Epidemiology of the Zika Virus Outbreak in the Cabo Verde Islands, West Africa
José Lourenço, Dr Maria Monteiro, Tomás Tomás, Júlio Monteiro Rodrigues, Oliver Pybus, Nuno Rodrigues Faria
Introduction: The Zika virus (ZIKV) outbreak in the island nation of Cabo Verde was of unprecedented magnitude in Africa and the first to be associated with microcephaly in the continent.
Methods: Using a simple mathematical framework we present a first epidemiological assessment of attack and observation rates from 7,580 ZIKV notified cases and 18 microcephaly reports between July 2015 and May 2016.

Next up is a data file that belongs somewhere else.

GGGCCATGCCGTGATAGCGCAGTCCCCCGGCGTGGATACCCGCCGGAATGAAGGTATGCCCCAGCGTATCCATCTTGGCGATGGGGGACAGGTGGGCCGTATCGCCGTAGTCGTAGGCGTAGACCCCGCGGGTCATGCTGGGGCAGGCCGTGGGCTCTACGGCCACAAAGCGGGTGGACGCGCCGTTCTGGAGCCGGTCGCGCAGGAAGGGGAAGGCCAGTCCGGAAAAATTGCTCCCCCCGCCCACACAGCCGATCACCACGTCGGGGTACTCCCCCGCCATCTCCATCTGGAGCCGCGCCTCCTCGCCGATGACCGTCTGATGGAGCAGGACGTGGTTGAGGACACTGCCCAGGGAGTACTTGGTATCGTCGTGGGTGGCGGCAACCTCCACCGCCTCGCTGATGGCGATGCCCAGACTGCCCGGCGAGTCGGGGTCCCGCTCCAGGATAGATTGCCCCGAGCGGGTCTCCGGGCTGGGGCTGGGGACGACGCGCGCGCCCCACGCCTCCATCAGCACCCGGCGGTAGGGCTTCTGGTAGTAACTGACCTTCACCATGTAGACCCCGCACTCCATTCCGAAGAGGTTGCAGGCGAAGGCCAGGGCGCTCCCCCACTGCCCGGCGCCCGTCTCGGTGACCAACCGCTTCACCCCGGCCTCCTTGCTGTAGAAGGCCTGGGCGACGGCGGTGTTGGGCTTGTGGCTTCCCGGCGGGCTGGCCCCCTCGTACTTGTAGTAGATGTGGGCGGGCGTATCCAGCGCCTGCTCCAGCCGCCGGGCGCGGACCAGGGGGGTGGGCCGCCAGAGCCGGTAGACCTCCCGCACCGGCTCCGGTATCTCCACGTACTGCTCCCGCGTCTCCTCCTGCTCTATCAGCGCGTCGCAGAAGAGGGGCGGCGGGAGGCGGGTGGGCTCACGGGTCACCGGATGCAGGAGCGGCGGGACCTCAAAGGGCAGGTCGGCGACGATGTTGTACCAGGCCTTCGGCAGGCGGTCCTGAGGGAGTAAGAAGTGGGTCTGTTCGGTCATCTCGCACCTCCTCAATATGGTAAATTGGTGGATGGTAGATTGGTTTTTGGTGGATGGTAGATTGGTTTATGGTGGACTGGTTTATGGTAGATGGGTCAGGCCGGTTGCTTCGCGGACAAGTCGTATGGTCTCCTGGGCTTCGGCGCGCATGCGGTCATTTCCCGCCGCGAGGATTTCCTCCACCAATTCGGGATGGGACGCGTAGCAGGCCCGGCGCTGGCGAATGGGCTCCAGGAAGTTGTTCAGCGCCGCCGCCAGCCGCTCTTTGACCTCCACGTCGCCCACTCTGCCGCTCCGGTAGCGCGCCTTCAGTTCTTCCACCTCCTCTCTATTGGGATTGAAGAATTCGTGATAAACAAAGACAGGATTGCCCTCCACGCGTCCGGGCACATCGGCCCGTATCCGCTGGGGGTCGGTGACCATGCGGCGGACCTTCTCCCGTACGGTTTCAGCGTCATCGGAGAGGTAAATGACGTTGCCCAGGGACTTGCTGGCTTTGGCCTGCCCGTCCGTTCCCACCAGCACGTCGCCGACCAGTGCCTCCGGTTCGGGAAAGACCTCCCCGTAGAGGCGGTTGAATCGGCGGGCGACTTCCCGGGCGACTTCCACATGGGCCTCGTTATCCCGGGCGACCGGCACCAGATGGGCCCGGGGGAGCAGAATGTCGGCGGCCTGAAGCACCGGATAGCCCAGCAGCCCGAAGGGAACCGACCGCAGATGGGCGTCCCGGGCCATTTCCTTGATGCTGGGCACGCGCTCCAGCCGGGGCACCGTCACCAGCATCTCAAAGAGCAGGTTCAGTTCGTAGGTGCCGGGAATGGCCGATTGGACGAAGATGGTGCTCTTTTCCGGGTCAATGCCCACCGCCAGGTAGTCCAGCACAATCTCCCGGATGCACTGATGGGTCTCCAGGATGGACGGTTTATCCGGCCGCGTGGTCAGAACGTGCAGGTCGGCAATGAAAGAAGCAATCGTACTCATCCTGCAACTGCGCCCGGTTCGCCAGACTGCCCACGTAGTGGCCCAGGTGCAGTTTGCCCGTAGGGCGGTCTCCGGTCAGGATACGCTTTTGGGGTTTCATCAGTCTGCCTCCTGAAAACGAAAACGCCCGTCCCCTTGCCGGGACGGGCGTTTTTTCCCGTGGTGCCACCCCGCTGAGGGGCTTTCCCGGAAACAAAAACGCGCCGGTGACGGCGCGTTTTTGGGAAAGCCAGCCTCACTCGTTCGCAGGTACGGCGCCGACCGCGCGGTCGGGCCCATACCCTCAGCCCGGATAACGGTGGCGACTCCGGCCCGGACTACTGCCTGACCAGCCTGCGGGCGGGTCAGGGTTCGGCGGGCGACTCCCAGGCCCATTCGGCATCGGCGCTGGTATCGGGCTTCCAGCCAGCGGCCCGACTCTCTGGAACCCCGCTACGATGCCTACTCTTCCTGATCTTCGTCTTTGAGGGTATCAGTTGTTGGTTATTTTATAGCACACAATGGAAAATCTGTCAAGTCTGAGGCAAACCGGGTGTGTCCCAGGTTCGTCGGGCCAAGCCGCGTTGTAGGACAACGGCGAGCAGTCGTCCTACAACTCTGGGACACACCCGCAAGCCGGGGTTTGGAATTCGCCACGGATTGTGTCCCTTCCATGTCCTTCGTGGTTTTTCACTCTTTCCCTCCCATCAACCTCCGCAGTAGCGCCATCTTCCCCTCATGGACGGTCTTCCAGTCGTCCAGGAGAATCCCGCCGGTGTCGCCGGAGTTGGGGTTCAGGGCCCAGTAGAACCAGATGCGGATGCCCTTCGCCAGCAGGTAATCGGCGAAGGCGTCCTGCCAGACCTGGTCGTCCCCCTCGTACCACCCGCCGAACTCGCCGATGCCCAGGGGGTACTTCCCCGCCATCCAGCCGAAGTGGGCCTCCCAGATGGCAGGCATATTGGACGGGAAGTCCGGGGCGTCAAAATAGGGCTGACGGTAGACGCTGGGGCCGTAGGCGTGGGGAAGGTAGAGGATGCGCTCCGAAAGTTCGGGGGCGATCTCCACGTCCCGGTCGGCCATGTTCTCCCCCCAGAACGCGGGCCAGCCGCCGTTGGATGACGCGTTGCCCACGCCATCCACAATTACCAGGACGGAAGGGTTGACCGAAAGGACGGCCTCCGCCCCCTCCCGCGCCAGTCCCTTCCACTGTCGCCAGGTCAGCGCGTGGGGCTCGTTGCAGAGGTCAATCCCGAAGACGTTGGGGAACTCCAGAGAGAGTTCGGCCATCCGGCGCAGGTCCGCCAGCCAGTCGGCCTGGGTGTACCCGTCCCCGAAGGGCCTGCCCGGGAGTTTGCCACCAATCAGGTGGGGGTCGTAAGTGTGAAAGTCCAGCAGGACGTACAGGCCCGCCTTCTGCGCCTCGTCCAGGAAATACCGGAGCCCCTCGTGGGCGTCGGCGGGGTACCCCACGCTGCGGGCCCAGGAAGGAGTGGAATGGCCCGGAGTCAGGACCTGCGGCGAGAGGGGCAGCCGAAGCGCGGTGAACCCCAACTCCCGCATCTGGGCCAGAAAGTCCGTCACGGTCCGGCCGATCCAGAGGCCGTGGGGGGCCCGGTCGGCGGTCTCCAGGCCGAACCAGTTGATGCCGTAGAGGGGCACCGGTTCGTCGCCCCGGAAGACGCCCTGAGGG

Results: In line with observations from the Americas and elsewhere, the single-wave Cabo Verdean ZIKV epidemic was characterized by a basic reproductive number of 1.85 (95% CI, 1.5 – 2.2), with overall the attack rate of 51.1% (range 42.1 – 61.1) and observation rate of 2.7% (range 2.29 – 3.33).
Conclusion: Current herd-immunity may not be sufficient to prevent future small-to-medium epidemics in Cabo Verde. Together with a small observation rate, these results highlight the need for rapid and integrated epidemiological, molecular and genomic surveillance to tackle forthcoming outbreaks of ZIKV and other arboviruses.